With sea level and storm activities on the rise, researchers at UNH are looking into the best way to protect our coastal salt marshes. Working in collaboration with Great Bay National Estuarine Research Reserve, researchers are able to implement different techniques to prevent salt marsh erosion due to sea level rise. This post is the second of two, highlighting graduate students working on salt marsh resiliency. You can read our first post here.
 Grant McKown came to the University of New Hampshire from Georgia, and studied Environmental Engineering at the University of Georgia. He now studies under Dr. Gregg Moore, working towards a Master of Science in Marine Biology. Grant combines his background in engineering and passion in ecology to understand living shorelines as a salt marsh restoration technique.
 A living shoreline is a restoration method which utilizes resilience from plants, shellfish or other natural elements to help stabilize coastal shores in a self-sustaining way that has benefits for wildlife. These natural elements are sometimes combined with hard structures such as rip rap rock walls. In New Hampshire’ seacoast, concern about shoreline erosion has sparked interest in this technique. Living shorelines can be used to replace ‘engineered’ shorelines armored with seawalls or large boulders in low wave energy areas. One method utilized here is to replace armored shorelines with salt marshes along with rip rap placed at the seaward edge to protect the marsh against erosion. There have been a handful of recently completed living shoreline restoration projects in the seacoast.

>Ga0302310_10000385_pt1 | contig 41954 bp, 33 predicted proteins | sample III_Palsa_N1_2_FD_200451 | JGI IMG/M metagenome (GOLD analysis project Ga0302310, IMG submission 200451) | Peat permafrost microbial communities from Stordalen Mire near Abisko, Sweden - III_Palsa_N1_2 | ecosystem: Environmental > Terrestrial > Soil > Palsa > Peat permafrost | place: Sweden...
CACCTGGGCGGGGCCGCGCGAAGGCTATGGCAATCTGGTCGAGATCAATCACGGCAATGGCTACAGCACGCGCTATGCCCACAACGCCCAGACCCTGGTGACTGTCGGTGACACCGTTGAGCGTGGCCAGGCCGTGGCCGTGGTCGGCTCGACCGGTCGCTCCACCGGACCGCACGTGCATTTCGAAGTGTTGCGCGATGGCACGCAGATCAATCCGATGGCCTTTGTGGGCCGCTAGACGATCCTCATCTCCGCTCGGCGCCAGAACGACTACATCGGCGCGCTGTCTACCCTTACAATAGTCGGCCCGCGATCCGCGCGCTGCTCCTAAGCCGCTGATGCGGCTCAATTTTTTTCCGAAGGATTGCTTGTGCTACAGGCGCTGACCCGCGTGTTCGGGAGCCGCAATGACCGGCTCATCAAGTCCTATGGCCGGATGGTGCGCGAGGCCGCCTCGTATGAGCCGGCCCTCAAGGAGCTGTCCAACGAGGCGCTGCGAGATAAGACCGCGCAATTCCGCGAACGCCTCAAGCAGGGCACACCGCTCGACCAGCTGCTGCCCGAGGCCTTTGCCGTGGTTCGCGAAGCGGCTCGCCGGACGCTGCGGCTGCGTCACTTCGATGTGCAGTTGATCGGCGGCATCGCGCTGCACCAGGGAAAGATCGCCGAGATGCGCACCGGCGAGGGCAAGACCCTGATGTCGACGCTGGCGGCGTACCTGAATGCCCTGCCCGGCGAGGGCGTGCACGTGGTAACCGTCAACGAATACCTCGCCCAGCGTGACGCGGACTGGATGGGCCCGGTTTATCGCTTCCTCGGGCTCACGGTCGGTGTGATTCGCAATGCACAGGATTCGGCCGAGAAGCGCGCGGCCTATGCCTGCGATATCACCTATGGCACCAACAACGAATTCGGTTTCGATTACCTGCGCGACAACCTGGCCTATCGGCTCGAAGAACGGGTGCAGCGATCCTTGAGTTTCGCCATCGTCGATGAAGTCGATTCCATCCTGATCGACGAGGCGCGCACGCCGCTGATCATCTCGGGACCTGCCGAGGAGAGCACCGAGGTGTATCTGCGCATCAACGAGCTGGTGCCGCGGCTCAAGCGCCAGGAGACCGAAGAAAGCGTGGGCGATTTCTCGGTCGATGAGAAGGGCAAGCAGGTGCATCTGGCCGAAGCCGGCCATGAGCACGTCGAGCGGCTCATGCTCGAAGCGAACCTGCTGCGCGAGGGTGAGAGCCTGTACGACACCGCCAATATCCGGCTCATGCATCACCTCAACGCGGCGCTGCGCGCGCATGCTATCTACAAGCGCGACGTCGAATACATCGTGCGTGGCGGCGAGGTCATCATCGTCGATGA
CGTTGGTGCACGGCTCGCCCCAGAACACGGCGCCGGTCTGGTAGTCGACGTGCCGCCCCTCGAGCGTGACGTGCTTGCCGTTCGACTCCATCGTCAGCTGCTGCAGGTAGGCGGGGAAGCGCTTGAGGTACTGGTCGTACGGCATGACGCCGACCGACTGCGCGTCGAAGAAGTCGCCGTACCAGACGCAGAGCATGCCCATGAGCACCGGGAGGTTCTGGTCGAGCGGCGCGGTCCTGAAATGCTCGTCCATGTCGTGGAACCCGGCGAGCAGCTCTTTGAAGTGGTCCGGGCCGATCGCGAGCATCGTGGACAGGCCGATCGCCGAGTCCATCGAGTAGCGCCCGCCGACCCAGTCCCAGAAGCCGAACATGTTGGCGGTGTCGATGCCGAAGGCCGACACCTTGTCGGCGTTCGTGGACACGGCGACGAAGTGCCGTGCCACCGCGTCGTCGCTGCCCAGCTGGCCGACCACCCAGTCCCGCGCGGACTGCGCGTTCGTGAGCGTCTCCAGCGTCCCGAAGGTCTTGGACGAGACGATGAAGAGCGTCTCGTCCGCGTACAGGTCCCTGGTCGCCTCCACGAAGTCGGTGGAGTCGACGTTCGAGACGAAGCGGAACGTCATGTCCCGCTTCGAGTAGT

While studies of the effectiveness of living shorelines have been done in southern Atlantic coastal areas, less is known about the effectiveness of this method in the Northeast, which has the added element of snow and ice. By monitoring geochemistry, invertebrates, erosion, decomposition, vegetation, and fish in local living shoreline sites, Grant will evaluate aspects of this restoration technique and how we can improve it. His preliminary results show that vegetation in a living shoreline can recover, but is not as robust as vegetation in an untouched natural salt marsh. Patches of vegetation can develop after planting, requiring replantings after 3-4 years of construction. In addition, soil anoxia, which is an important aspect of a healthy salt marsh ecosystem, can develop in a living shoreline after three years.
Grant recently finished his second summer of field work in and around Great Bay. He has enjoyed learning about salt marshes and their unique challenges when it comes to ecological restoration. He encourages local residents to learn more about coastal resiliency and get involved in volunteering for coastal monitoring programs. We look forward to hearing more from Grant as he continues his studies. Learn more about living shorelines here or go visit one on Great Bay at Wagon Hill Farm, a public land maintained by the Town of Durham.
Picture 1 (below): Grant McKown is a Master of Science graduate student at the University of New Hampshire, studying freshwater and estuarine ecology. Photo courtesy of Grant McKown.
Picture 2 (beow): An example of a highly eroded marsh near Wagon Hill Farm in Durham, NH. Fringe marshes are the most suitable candidate for implementing living shorelines. Photo courtesy of Grant McKown. 
Cover photo (above): The living shoreline construction at Wagon Hill Farm in May 2020, a year after construction. Photo courtesy of Grant McKown.
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